New School Year, Same Threat of Asbestos
Decades after asbestos production became illegal and importation regulated, many school districts around the country are still dealing with this popular building material that is a world-wide health hazard. This is mainly because many schools built before 1980 contain asbestos; it was cheap, easy to install, fire resistant, and acted as an insulator. As time passes and these school buildings begin to deteriorate, renovation is required. It is during that time that asbestos fibers may become exposed, friable, and pose a threat to students, faculty, and staff.
Many schools today are being proactive in their efforts to check for potential health hazards like asbestos, before the school year begins. The Easton Area School District in the Lehigh Valley conducted environmental surveys to a number of their schools to check for asbestos, lead paint, and air quality issues. It’s been 30 years or more since some of the buildings went under renovation and plans to replace plumbing, electrical, and mechanical systems could reveal asbestos hidden in the overall structure. Demolition of an old elementary school for the construction of a brand new one could potentially expose the demolition workers and those in living in the surrounding area to asbestos fibers, but an environmental firm will closely monitor all demolition procedures and continually check for other hazardous materials that may be released.
The Asbestos Hazard Emergency Response Act (AHERA) is a law enacted by the Environmental Protection Agency (EPA) that requires any type of school or educational platform to conduct inspections for any asbestos-containing material. If asbestos is found, then the law requires officials to produce an asbestos management plan, and reduce asbestos levels in the buildings. In 1990 a provision was implemented to the AHERA that now requires the EPA to assist, direct, and enable institutions to be able to follow the correct protocol. Under these laws, parents have the right to come forward and question the school district about their asbestos abatement process and request copies of inspection records and management plans if they are concerned. Under the AHERA, school districts are required to have these documents.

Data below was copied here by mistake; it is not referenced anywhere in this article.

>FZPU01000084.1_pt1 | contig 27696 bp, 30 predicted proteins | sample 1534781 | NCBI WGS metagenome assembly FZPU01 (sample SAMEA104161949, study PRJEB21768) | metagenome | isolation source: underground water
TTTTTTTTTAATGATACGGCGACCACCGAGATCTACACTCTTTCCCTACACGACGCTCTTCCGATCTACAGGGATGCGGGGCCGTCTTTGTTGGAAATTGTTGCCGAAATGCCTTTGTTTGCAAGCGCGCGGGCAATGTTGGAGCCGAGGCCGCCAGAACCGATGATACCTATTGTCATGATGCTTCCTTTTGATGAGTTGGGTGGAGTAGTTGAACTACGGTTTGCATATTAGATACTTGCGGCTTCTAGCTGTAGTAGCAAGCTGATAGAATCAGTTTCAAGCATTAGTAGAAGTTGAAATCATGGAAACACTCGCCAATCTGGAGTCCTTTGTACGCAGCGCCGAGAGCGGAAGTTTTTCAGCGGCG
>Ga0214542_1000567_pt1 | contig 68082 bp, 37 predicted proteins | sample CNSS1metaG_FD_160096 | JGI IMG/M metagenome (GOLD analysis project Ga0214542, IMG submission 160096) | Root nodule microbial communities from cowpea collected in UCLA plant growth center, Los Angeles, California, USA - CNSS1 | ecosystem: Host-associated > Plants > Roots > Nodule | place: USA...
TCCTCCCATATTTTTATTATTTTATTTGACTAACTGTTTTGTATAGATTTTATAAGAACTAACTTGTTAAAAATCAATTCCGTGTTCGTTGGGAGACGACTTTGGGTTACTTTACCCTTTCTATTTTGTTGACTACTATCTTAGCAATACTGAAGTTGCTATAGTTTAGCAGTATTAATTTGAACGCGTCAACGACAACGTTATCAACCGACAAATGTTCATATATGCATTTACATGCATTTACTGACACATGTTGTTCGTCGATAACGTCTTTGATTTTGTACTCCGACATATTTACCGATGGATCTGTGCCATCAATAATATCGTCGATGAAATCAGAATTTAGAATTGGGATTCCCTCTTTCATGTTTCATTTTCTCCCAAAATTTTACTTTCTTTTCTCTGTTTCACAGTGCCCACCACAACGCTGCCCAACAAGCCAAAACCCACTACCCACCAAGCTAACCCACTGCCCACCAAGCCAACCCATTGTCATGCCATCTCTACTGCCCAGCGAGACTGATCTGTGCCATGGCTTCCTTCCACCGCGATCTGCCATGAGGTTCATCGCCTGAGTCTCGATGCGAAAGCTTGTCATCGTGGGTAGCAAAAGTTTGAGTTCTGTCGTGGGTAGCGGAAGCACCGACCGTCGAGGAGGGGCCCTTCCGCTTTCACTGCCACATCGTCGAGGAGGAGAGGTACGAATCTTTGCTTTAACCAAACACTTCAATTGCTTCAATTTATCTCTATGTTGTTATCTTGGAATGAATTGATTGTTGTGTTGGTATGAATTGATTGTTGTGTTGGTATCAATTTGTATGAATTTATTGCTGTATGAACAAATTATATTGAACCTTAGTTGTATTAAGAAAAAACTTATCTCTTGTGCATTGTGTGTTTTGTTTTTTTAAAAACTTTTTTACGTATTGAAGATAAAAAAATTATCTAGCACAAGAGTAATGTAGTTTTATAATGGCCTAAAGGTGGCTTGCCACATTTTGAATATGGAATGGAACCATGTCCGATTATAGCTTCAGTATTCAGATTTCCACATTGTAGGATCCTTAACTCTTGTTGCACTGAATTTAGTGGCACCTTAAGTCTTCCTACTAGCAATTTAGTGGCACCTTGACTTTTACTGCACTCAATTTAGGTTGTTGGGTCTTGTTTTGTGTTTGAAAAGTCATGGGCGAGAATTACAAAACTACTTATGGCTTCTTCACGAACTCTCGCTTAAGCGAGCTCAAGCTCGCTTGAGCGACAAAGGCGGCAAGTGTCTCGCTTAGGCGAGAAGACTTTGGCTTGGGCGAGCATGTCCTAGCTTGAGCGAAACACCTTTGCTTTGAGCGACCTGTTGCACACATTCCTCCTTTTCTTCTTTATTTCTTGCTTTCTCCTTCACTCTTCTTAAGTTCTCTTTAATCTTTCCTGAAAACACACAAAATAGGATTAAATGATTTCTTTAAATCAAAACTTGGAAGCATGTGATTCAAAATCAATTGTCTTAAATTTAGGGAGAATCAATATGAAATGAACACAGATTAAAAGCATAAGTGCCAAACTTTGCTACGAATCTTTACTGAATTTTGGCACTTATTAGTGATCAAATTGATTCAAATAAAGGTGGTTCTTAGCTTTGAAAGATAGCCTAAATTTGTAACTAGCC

Long-term health effects from asbestos exposure include lung cancer, asbestosis, and mesothelioma. Asbestos-related injuries are entirely preventable, but because of many companies’ negligence, the carcinogen has been allowed to exist and be used for decades while people were unaware of the dangers. If you are suffering from an asbestos-related disease, contact the attorneys at Goldberg, Persky & White. Our expertise in asbestos lawsuits makes us leaders in our industry and we will help you fight for the compensation you deserve.